The normal safety and effectiveness requirements for drugs, vaccines and medical devices approved under the emergency use program are “deliberately set lower,” Marks said. However, the “known and potential benefits [still] have to outweigh risks,” he said.

To receive an emergency authorization based on the new guidance, potential vaccines will have to provide an “interim analysis” of data proving effectiveness from Phase 3 clinical trials — the final stage of the drug evaluation process.

In addition, data from Phase 3 studies must “include a median follow-up duration of at least two months after completion of the full vaccination regimen to help provide adequate information to assess a vaccine’s benefit-risk profile,” the guidelines state.

This includes information on adverse events, cases of severe COVID-19 disease among study participants and cases of COVID-19 “occurring during the time frame when … the vaccine would be responsible for a protective effect.”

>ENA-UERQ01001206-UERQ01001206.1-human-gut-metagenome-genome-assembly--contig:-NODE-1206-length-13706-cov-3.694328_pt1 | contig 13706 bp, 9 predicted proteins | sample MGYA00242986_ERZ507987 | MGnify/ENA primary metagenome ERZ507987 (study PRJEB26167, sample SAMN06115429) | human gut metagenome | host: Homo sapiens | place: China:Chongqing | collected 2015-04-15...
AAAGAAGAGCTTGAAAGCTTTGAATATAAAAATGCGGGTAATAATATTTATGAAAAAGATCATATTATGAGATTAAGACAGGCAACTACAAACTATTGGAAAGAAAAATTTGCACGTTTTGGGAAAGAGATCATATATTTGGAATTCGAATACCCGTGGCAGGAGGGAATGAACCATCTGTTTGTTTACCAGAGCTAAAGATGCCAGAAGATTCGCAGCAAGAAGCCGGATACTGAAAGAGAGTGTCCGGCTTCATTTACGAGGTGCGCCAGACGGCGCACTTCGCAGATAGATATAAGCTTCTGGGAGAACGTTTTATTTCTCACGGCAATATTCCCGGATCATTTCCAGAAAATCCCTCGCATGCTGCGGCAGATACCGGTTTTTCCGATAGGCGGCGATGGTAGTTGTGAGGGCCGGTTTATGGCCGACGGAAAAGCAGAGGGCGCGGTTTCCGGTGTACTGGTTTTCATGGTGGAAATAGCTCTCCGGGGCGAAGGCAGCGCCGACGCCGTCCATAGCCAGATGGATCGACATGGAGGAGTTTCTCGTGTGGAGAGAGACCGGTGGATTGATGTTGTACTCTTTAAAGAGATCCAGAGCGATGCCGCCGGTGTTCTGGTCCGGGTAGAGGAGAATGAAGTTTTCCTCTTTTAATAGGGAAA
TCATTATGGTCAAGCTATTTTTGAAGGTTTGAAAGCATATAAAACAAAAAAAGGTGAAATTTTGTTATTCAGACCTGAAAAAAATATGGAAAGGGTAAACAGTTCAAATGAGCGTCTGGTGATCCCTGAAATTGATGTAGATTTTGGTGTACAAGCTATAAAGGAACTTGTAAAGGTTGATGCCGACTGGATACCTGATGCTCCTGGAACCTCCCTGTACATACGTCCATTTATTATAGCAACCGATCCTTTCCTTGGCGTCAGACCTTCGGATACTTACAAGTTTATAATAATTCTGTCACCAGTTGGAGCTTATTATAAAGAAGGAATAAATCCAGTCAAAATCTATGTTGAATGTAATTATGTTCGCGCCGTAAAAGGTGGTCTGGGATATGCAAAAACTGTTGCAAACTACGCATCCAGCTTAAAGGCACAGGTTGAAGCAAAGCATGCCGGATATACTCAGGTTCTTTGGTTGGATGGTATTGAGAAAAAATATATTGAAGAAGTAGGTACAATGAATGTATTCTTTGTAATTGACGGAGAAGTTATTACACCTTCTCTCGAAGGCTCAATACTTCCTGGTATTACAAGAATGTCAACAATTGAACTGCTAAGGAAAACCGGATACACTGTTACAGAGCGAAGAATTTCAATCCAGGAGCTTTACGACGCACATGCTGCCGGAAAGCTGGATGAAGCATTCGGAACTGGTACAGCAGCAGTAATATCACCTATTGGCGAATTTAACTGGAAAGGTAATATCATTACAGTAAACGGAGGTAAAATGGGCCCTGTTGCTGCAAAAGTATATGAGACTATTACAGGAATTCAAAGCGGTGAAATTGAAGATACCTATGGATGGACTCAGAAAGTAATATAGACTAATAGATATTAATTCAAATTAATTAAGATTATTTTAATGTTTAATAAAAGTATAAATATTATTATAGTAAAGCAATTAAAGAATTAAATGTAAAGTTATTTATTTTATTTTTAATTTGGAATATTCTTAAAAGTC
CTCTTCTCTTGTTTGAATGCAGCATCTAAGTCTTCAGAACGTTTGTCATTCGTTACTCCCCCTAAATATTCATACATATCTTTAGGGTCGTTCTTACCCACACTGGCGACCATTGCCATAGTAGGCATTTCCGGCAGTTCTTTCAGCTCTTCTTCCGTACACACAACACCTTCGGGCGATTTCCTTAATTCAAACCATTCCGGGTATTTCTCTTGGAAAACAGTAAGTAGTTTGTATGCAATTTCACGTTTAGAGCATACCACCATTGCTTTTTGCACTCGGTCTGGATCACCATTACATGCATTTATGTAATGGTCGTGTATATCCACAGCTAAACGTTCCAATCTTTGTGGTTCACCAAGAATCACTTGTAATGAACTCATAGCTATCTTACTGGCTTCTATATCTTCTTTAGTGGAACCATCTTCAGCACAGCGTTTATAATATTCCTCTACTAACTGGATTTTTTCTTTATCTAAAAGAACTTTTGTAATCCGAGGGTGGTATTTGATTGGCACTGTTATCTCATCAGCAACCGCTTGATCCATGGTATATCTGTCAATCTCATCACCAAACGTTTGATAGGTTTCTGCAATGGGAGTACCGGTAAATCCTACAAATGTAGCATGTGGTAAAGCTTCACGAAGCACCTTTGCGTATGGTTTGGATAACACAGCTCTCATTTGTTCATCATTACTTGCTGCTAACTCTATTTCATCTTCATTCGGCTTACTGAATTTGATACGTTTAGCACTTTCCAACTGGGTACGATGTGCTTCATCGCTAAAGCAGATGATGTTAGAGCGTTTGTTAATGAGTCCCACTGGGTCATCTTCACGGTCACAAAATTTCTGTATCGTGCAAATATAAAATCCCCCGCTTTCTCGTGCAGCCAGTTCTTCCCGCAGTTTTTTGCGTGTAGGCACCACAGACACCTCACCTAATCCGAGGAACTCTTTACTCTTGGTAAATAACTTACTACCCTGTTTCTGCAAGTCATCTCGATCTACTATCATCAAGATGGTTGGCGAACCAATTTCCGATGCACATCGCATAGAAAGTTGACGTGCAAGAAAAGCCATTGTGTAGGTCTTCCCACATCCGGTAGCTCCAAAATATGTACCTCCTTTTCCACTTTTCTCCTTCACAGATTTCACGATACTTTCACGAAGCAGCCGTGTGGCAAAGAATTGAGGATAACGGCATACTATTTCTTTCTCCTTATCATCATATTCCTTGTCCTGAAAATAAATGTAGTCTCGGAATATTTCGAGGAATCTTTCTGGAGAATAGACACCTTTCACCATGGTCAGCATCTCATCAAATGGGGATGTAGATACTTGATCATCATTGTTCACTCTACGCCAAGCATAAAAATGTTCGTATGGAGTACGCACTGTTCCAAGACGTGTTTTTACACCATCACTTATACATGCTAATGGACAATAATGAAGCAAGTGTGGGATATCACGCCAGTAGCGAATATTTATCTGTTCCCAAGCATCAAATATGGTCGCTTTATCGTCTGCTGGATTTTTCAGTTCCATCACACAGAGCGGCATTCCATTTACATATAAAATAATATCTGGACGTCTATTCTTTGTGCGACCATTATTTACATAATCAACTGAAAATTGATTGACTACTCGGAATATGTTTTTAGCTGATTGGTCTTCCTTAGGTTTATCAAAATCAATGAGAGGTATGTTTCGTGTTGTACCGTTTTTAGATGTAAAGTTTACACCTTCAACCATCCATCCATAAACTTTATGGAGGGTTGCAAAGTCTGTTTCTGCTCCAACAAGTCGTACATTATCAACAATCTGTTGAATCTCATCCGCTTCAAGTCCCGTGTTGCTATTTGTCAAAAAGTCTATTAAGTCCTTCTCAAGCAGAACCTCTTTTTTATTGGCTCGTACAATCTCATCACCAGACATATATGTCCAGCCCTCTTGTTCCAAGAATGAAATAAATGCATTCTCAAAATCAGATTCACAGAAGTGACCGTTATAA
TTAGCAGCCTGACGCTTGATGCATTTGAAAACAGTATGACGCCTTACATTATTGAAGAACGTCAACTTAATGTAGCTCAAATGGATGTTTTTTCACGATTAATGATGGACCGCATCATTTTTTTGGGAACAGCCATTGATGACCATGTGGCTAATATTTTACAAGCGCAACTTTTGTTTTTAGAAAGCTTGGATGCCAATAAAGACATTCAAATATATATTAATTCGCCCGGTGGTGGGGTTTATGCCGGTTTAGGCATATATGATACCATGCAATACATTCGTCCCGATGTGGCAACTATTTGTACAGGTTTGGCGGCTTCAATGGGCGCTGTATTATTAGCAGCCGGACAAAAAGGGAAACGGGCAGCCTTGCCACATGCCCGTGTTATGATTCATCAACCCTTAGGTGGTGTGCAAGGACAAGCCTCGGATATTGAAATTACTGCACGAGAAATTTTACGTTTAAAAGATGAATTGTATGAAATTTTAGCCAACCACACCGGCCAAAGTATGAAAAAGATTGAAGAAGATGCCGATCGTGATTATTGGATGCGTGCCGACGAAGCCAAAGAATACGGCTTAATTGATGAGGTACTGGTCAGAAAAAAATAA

During Tuesday’s symposium, Moncef Slaoui, the scientific head of Operation Warp Speed — the Trump administration’s initiative to spur COVID-19 drug treatment and vaccine research and development — said that several candidate vaccines have begun Phase 3 trials.

However, although he and his colleagues are “reasonably pleased with the progress,” the vaccines farthest along in the process won’t have their “first results” on effectiveness until late November or early December.

Still, “we feel comfortable that we will have one or two vaccines and we will have enough doses to immunize 30 million people in November and December and another 50 million in January and have a serious impact this pandemic,” Slaoui said.